Workout of the Day

When More Isn't Better


The coaches at No Boundaries sometimes get strange looks when they tell new students signing up for a membership that they should actually consider signing up for fewer days to start out. Being told that “I get that you think 5 days/week would be best, but I think you would benefit more from starting with 3 days/week, and then we can talk about upgrading in a few months if you’ve been keeping up with your commitment to three” is uncommon in a world where the upsell is a benchmark business and sales tactic, and especially when compared to your average globo gym most interested in convincing you that you need the largest, most unlimited, add-on-filled membership. But here’s the thing: our focus is on your success, and therefore setting you up with a path that’s likely to fail is the last thing we want to do.

When you commit to three days per week and you show up three days every week, you’ve already immersed yourself in a successful practice. We firmly believe that you can change your life just by showing up to the gym three days per week. But what about when you commit yourself to show up five days every week and only make it to three? What could otherwise be a resounding success is now clouded by failure.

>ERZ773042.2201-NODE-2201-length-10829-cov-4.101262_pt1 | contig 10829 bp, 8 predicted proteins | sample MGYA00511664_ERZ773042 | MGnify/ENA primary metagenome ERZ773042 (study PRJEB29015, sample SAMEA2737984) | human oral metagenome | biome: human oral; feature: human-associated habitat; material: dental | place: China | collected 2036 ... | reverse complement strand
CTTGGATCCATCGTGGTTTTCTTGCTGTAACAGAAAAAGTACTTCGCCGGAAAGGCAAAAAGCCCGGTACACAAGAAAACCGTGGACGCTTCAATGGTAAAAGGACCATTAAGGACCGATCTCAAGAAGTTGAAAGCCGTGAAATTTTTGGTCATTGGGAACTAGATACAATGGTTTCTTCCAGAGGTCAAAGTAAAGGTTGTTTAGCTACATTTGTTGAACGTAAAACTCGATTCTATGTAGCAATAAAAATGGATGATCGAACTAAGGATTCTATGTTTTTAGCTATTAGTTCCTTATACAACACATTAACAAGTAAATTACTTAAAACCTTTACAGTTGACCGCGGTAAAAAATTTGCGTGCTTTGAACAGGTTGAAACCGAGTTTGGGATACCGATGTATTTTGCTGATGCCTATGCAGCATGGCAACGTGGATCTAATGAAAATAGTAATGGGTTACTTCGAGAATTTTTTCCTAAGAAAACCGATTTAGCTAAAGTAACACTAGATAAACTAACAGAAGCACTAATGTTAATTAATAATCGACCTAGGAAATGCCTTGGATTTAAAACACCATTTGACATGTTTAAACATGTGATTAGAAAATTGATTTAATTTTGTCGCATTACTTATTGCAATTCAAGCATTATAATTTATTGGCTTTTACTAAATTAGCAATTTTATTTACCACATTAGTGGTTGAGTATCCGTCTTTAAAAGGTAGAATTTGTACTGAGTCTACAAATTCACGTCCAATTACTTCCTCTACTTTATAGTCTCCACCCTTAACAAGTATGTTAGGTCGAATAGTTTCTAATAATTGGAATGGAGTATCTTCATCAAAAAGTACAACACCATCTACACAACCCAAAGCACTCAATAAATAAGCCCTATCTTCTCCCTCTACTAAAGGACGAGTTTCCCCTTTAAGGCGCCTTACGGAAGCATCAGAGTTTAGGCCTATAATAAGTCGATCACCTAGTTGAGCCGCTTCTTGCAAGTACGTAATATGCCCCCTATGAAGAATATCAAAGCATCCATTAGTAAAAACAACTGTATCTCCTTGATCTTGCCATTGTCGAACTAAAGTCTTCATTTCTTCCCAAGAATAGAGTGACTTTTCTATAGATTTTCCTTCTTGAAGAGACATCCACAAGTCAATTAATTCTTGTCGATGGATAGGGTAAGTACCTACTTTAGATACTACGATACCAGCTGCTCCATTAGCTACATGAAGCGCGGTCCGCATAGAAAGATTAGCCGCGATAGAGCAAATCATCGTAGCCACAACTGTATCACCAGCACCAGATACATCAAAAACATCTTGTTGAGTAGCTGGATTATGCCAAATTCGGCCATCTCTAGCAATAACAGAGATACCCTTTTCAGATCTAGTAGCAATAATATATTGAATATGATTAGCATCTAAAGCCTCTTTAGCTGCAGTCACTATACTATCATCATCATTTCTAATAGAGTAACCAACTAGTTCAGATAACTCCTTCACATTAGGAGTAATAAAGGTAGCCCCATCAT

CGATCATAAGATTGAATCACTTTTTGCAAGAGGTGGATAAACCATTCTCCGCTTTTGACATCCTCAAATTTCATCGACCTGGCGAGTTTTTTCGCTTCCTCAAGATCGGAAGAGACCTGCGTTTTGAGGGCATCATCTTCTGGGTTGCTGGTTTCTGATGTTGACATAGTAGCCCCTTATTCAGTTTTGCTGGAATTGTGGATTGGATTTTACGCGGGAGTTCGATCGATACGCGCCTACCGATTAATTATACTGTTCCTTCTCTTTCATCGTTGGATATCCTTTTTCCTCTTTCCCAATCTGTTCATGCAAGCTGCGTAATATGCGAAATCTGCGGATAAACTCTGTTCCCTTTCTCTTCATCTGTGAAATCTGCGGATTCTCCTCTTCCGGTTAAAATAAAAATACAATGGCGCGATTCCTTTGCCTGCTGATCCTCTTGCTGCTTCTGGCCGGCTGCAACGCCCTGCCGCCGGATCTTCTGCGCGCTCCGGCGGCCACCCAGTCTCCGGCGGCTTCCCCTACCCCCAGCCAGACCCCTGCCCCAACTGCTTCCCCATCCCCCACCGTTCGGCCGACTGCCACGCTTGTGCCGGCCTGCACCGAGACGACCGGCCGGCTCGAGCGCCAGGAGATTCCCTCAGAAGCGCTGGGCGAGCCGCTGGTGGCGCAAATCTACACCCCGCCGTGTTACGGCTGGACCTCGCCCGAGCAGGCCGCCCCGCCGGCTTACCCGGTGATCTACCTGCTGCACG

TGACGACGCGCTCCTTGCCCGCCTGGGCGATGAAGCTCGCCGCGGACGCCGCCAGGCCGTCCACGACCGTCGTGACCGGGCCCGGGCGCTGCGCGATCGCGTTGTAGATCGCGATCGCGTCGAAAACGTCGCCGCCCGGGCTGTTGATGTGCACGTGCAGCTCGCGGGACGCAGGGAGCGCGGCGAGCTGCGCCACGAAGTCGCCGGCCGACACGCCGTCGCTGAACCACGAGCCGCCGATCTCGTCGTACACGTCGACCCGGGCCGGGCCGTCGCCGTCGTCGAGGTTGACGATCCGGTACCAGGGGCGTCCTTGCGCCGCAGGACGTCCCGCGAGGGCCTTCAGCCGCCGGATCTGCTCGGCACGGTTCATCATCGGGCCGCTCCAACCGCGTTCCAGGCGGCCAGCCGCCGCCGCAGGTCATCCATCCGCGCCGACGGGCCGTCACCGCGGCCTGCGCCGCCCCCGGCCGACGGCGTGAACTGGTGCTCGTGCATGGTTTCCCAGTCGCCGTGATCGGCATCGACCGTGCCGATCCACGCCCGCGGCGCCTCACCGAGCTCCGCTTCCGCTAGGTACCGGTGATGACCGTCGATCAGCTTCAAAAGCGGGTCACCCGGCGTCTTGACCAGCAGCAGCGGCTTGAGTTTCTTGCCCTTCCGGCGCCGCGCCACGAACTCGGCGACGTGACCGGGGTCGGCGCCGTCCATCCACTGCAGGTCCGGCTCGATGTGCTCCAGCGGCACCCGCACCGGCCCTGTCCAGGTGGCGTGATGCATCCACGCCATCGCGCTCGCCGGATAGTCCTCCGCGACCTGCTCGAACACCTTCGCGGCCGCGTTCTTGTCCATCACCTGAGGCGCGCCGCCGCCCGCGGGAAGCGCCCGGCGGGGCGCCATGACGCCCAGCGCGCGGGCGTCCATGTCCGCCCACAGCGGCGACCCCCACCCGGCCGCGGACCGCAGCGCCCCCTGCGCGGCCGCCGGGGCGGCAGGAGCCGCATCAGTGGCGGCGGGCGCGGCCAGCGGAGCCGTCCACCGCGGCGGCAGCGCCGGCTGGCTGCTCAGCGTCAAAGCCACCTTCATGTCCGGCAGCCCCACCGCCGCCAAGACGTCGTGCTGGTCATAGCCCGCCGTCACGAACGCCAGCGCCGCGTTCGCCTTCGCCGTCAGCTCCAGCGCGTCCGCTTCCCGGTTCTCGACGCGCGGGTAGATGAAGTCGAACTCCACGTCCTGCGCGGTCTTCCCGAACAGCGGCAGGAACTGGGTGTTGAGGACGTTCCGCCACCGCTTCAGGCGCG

We base our memberships on the idea of commitment: when you sign up for three days per week of membership, we view that as a commitment on our end to show up and provide you with the best coaching and growth opportunity for three days every week, and a commitment on your end to show up three days every week and put in the work that it takes to make the change that you’re seeking. This commitment is the foundation to your (and our) success, regardless of the number of days. Meet your commitment and you are engaging in a successful and sustainable practice. Sign yourself up for a commitment that you simply cannot meet, and you’ve made a potential success feel more like a failure.

Of course, there are potentially greater gains to be had from training four or five days per week rather than two or three, assuming requisite commitment, time, energy, and physical capacities exist. When these pieces are in place, we would absolutely encourage you to seek out more frequent opportunities to improve your fitness; but let’s not fall prey to the thinking of “more is better.” More isn’t better, better is better.

It’s not that we’re not interested in your business, it’s that we are interested in your success and in helping you change your life. And sometimes, that means doing less, if less gets you more.

- PS


  • Deficit deadlift (4” def) - 8,8,8


  • 3 rounds for quality:

    • 16 DB step-ups (8/leg)

    • 16 single-leg DB RDL (8/leg)

    • 8 DB Z press